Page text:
Nasser bin Ghaith says he was beaten and starved of sleep at a secret UAE prison after his arrest for criticising leaders of Egypt's military coup
A prominent Emirati academic appeared in court for the first time since his arrest more than eight months ago for comments deemed critical of the Egyptian government, according to an Emirati rights activist who spoke to Middle East Eye on Wednesday.
Nasser bin Ghaith was arrested on 18 August by 13 plain-clothes state security officers and taken to his home in Dubai, which was searched before being held at an unknown location where he has remained since, the rights activist told MEE on condition of anonymity.
The activist said that on 4 April Ghaith appeared in a closed court session at the State Security Chamber of the Federal Supreme Court in Abu Dhabi, where he was accused of violating the UAE’s cybercrime and counter-terrorism laws.
The court appearance was the first time Ghaith’s family had seen him since his arrest, according to the activist, who claimed that the legal process is “failing to meet international standards”.
“He remains in secret detention in an unknown location,” he said, adding that Ghaith told the court he had been beaten and deprived of sleep for up to a week at a time by prison guards.
When Ghaith made the allegations of torture in court, the judge, according to the activist, “got angry” and said: “How do you know you are in secret detention?”
“Nasser has been denied access to his lawyer. He was only able to see his lawyer for the first time in court, and even then, he was not allowed to talk to him or meet him privately,” the Emirati rights activist said.
Ghaith is an Emirati economist who has lectured at the Abu Dhabi campus of the Paris-based Sorbonne University, which declined to comment on his detention to MEE. He also worked as an economic and legal consultant to the UAE army.
Human Rights Watch and Amnesty International have both called for Ghaith’s release, warning that he is at risk of being tortured while being held secretly by UAE state security.
UAE authorities have not commented on Ghaith’s case, and the charges made against him in court did not explicitly mention his comments on social media, and instead referred to violations of cybercrimes legislation passed in 2012, which was criticised by rights groups for restricting free speech and assembly.
Four days before his arrest, Ghaith posted on Twitter about deaths of hundreds of people in Rabaa square, Cairo, who were protesting against a military coup against Mohamed Morsi, the country's first democratically elected president.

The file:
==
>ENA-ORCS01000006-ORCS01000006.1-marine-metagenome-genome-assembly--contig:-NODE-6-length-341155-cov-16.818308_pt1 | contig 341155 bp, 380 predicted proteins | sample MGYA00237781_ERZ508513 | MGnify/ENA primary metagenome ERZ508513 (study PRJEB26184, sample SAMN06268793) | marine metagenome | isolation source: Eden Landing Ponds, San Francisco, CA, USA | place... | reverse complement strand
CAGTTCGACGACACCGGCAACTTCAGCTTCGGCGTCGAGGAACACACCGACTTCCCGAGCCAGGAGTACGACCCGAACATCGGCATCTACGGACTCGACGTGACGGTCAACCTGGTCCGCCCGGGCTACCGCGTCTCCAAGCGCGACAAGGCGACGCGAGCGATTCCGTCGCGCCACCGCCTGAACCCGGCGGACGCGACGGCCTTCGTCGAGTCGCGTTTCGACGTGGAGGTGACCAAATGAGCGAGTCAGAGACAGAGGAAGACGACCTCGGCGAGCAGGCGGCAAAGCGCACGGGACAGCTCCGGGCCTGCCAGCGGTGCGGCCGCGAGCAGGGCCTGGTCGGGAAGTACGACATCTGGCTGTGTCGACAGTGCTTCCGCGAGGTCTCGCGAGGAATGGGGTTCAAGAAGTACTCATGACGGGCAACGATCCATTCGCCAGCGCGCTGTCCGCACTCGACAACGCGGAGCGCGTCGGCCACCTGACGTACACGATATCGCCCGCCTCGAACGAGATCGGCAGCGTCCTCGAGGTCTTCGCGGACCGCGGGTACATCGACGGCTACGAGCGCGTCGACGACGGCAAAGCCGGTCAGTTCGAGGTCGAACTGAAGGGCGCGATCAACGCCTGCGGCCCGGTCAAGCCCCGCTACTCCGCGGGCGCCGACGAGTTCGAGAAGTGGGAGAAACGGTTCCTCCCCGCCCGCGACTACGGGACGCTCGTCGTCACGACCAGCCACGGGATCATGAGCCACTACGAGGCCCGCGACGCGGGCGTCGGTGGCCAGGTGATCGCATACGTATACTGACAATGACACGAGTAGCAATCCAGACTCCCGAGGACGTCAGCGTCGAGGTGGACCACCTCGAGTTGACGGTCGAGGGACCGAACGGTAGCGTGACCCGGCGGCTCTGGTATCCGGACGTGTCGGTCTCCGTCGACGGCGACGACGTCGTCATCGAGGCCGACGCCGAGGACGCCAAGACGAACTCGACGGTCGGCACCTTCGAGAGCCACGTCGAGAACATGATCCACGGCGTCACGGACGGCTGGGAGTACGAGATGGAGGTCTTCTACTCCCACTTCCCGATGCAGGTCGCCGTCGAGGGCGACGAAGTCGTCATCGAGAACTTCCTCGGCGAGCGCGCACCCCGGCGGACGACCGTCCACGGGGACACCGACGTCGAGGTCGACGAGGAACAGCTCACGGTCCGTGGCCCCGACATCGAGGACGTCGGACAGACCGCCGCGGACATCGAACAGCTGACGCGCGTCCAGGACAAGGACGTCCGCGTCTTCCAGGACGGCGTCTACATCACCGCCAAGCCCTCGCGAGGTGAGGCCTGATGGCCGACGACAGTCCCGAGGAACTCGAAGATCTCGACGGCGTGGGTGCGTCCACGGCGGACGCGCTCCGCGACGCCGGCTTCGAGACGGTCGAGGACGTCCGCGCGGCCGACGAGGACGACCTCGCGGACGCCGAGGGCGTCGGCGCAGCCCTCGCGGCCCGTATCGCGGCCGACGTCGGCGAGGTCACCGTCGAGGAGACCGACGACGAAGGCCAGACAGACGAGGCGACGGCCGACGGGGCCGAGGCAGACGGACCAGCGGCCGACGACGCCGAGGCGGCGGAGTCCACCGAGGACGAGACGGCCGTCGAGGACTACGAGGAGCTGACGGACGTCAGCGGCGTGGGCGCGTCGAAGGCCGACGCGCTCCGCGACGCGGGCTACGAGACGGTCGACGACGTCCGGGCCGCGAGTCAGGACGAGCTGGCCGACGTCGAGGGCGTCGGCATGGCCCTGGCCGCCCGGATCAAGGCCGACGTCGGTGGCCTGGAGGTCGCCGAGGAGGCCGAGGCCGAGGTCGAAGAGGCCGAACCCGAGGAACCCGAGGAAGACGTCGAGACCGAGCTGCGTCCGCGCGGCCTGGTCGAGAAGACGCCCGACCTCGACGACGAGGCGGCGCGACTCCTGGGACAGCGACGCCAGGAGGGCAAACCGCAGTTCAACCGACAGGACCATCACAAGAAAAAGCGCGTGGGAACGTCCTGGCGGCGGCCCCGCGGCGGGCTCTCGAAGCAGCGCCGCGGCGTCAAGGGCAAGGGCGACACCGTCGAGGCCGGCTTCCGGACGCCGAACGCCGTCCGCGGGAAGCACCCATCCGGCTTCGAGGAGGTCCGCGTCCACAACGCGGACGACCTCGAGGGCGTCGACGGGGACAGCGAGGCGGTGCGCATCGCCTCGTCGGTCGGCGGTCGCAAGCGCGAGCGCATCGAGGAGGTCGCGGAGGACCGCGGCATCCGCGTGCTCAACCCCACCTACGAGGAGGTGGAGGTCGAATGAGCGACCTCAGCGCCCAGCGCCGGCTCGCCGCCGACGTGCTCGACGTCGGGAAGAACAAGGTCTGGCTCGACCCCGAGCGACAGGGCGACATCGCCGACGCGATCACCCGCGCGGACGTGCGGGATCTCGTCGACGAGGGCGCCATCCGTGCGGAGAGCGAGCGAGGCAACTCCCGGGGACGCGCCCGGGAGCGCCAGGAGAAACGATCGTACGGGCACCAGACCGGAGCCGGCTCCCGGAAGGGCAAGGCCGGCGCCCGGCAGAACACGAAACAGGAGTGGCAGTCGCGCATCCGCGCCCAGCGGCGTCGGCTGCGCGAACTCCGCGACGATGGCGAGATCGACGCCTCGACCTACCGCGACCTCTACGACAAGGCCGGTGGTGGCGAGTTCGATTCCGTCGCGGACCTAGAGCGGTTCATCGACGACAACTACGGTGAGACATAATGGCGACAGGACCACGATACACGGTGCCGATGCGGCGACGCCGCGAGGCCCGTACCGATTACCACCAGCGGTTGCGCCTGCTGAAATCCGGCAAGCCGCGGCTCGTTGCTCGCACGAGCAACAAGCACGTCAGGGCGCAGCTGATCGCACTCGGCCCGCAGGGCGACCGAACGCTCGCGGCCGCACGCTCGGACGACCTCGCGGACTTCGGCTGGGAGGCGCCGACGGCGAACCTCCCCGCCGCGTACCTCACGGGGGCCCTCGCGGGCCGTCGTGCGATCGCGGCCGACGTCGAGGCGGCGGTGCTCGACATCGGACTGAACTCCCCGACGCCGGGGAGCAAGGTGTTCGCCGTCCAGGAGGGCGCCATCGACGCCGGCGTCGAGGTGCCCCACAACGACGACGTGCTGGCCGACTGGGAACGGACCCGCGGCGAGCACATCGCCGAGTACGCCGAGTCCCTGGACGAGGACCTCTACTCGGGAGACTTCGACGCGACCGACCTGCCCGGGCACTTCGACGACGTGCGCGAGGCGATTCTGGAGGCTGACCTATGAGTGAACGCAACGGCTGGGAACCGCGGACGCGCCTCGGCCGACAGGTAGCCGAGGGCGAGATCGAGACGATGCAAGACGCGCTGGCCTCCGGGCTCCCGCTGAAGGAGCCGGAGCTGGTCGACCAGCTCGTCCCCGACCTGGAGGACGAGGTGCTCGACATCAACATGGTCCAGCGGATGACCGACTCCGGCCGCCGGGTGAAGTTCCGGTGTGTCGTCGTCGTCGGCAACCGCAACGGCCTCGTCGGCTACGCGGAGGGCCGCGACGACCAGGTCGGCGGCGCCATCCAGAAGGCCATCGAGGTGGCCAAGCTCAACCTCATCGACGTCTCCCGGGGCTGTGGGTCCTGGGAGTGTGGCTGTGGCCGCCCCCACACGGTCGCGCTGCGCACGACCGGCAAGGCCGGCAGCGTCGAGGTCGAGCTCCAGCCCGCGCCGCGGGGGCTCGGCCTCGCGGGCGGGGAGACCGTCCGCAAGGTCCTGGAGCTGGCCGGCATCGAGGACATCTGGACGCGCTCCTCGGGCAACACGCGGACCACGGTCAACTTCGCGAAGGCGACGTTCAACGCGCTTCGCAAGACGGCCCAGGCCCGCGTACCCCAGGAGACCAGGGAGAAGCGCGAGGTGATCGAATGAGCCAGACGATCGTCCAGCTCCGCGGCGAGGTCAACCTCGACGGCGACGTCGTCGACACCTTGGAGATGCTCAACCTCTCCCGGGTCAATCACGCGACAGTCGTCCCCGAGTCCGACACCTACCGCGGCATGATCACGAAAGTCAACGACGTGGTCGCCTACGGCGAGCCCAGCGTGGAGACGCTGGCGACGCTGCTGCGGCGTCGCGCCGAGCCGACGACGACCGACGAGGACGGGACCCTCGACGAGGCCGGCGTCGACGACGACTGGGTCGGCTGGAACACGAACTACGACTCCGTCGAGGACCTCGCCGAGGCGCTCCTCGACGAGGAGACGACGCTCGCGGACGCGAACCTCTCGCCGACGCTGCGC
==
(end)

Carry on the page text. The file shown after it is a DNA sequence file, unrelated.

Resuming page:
— ناصر بن غيث (@N_BinGhaith) August 14, 2015
Translation: On this day, worshippers were murdered and a mosque was burnt down by the Mongols of this age…It happened in Egypt
موقفي المناهض للنظام في مصر لا يعني أنني لا أتمنى لها النقدم والنهوض حتى في ظله بل على العكس وذلك لأن النظام زائل ومصر باقية ..#مجرد_توضيح
— ناصر بن غيث (@N_BinGhaith) August 11, 2015
Translation: My critical stance towards the regime in Egypt does not mean I do not want the country to progress and develop. On the contrary, it is because the regime is short-lived, and Egypt will remain. Just to clarify
Ghaith is also accused of violating counter-terrorism laws by meeting with Emirati dissidents living overseas, which UAE authorities described in court as “cooperating with terrorist and secret organisations”.
It is not clear which individuals Ghaith met with while overseas, but there are a number of Emirati dissidents scattered across the region and in Europe who are members of the banned Islah organisation, a reform group linked to the Muslim Brotherhood that was declared a terrorist group by Abu Dhabi in late 2014.
This is not the first time Ghaith has been detained for his political activism. He was imprisoned between April and November 2011 on charges of “insulting” UAE President Khalifa bin Zayed al-Nahyan, Vice President and ruler of Dubai Mohammed bin Rashid al-Maktoum, and Abu Dhabi Crown Prince Mohammed bin Zayed al-Nahyan.
He was jailed along with four other activists, who were collectively known as the UAE Five, for signing an online petition that called for the country’s Federal National Council to be wholly elected by universal suffrage and to have full legislative powers. Half of the council, which plays a purely advisory role in legislative matters, is currently elected by 12 percent of the population.
The UAE Five were released and pardoned after eight months in prison following international pressure.
The Emirati activist told MEE that Ghaith is a “very peaceful person”.
“He has never been involved in any kind of aggression or linked to any kind of organisations,” he said.
“It was clear to us [activists] when he was arrested in August 2015 that his arrest was linked to his peaceful activities on Twitter and the UAE authorities simply want to silence him again.”
UAE authorities did not respond to a request for comment.
Ghaith’s next court appearance is scheduled for 2 May.